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1972 vs 2017 road bike - how much difference does it make ?

Neil GrubbNeil Grubb Posts: 38
edited August 2018 in Road general
Today I took my vintage 1972 Freddie Grubb road bike out on one of my usual routes, and tried to ride the route as quickly as possible to see how much slower it is, compared with my Planet X ProCarbon SRAM Force bike which I use normally (the Freddie Grubb bike is used for short work commute). Of course lots of variables make the comparison on a single ride unreliable but this was just a bit of fun. The difference is about 1.5 - 2 mph on the average speed over a 30 mile route (17.2 vs 19 + mph) which is fairly flat (c1100ft ascent only) in similar wind conditions.

The old bike is steel, 5 speed cassette, toeclip pedals, and has 32mm tyres; new bike carbon, SPDs, 11 speed cassette and has 25mm tyres. The old bike is much smoother to ride (lower tyre pressure a factor). Top gear ratio meant I was spinning out with ridiculously high cadence on fast downhill stretches. I suspect difference may be bigger on hilly route - maybe will try this next.....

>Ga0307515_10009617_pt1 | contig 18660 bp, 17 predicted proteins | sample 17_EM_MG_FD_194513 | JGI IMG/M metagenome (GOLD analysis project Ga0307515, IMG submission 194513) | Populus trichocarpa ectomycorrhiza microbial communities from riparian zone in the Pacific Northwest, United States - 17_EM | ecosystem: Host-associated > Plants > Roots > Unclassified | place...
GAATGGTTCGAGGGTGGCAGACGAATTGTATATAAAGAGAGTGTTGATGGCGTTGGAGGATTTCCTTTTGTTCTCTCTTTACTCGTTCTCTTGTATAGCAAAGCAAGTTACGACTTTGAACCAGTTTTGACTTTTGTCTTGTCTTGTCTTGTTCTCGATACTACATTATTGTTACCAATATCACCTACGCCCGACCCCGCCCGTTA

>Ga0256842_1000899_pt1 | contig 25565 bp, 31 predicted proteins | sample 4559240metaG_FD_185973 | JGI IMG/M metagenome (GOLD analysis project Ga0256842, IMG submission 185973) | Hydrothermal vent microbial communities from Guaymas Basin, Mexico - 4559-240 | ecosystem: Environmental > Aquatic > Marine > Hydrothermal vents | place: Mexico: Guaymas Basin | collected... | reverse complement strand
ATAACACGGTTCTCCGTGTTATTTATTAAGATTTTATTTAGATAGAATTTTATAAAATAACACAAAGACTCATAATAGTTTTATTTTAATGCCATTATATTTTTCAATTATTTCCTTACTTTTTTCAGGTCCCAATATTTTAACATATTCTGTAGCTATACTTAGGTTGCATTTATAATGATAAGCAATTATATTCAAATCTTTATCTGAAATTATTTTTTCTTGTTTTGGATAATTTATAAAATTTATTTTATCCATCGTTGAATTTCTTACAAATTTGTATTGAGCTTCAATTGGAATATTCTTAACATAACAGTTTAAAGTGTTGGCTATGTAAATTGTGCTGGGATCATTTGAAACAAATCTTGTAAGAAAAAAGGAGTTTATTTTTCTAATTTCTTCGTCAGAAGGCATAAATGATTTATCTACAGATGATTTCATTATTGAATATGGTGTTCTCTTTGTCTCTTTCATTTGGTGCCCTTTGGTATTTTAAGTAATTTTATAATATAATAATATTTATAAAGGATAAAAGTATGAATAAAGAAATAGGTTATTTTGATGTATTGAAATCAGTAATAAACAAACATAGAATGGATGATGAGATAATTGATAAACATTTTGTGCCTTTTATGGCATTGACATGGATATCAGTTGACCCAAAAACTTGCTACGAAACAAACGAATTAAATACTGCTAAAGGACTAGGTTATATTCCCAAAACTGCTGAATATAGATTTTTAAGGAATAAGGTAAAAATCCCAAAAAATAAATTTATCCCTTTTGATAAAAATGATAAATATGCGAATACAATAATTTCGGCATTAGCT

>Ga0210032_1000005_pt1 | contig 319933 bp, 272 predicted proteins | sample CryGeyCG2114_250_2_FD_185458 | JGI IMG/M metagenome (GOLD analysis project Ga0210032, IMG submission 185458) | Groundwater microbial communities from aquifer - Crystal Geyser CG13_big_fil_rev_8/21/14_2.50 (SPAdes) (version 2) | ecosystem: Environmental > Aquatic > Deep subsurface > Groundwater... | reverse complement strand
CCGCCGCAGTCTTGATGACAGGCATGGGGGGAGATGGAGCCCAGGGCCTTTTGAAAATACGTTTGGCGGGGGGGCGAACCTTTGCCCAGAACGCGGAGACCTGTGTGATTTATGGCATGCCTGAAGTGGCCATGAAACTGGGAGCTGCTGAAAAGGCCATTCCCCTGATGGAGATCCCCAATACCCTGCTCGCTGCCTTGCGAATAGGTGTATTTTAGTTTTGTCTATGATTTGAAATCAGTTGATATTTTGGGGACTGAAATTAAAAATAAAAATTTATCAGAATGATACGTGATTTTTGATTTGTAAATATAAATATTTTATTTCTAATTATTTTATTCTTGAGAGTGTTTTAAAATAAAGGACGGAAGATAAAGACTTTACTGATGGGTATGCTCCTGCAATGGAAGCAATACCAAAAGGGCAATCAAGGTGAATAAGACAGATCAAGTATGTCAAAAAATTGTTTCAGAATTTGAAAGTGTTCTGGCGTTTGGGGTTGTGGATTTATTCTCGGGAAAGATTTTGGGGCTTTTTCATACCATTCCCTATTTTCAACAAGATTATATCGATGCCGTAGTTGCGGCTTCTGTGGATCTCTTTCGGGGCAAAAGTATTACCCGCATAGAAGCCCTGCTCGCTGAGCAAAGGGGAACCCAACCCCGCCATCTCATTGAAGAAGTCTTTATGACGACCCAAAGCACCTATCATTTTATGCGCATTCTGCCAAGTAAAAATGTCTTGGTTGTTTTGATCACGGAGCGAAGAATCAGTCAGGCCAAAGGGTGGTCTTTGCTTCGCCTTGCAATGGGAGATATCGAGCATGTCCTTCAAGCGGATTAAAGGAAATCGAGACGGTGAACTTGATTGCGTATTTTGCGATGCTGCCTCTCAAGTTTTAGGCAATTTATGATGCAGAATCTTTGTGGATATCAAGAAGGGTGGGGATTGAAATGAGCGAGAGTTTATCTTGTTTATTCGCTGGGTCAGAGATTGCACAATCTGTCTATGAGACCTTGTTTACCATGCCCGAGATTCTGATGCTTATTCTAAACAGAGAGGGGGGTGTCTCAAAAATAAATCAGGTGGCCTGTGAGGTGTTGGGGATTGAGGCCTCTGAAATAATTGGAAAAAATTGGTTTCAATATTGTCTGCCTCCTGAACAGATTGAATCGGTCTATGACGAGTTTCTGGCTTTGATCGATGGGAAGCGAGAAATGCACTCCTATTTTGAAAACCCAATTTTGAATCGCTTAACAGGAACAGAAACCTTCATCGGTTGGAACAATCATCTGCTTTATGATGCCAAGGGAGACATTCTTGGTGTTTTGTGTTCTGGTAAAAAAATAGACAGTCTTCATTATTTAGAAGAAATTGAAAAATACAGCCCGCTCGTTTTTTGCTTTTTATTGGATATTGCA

Posts

  • MoonbikerMoonbiker Posts: 1,706
    Im surprised it was so much difference.

    Some 32mm tyres are heavy & slow rolling, others very fast like the compass brand ones so that could be the main factor.
  • peatpeat Posts: 1,243
    About the same for my 'modern' steel tourer. I think it's mainly the weight (15kg unladen...) possibly a bit of aero too, but it's usually a solid 2mph avg down on my other bikes.
  • timothywtimothyw Posts: 2,482
    With respect, if the Freddie Grubb is running 32mm tyres and you are spinning out downhill (where you wouldn't be on the other bike I presume) then you aren't quite comparing like with like.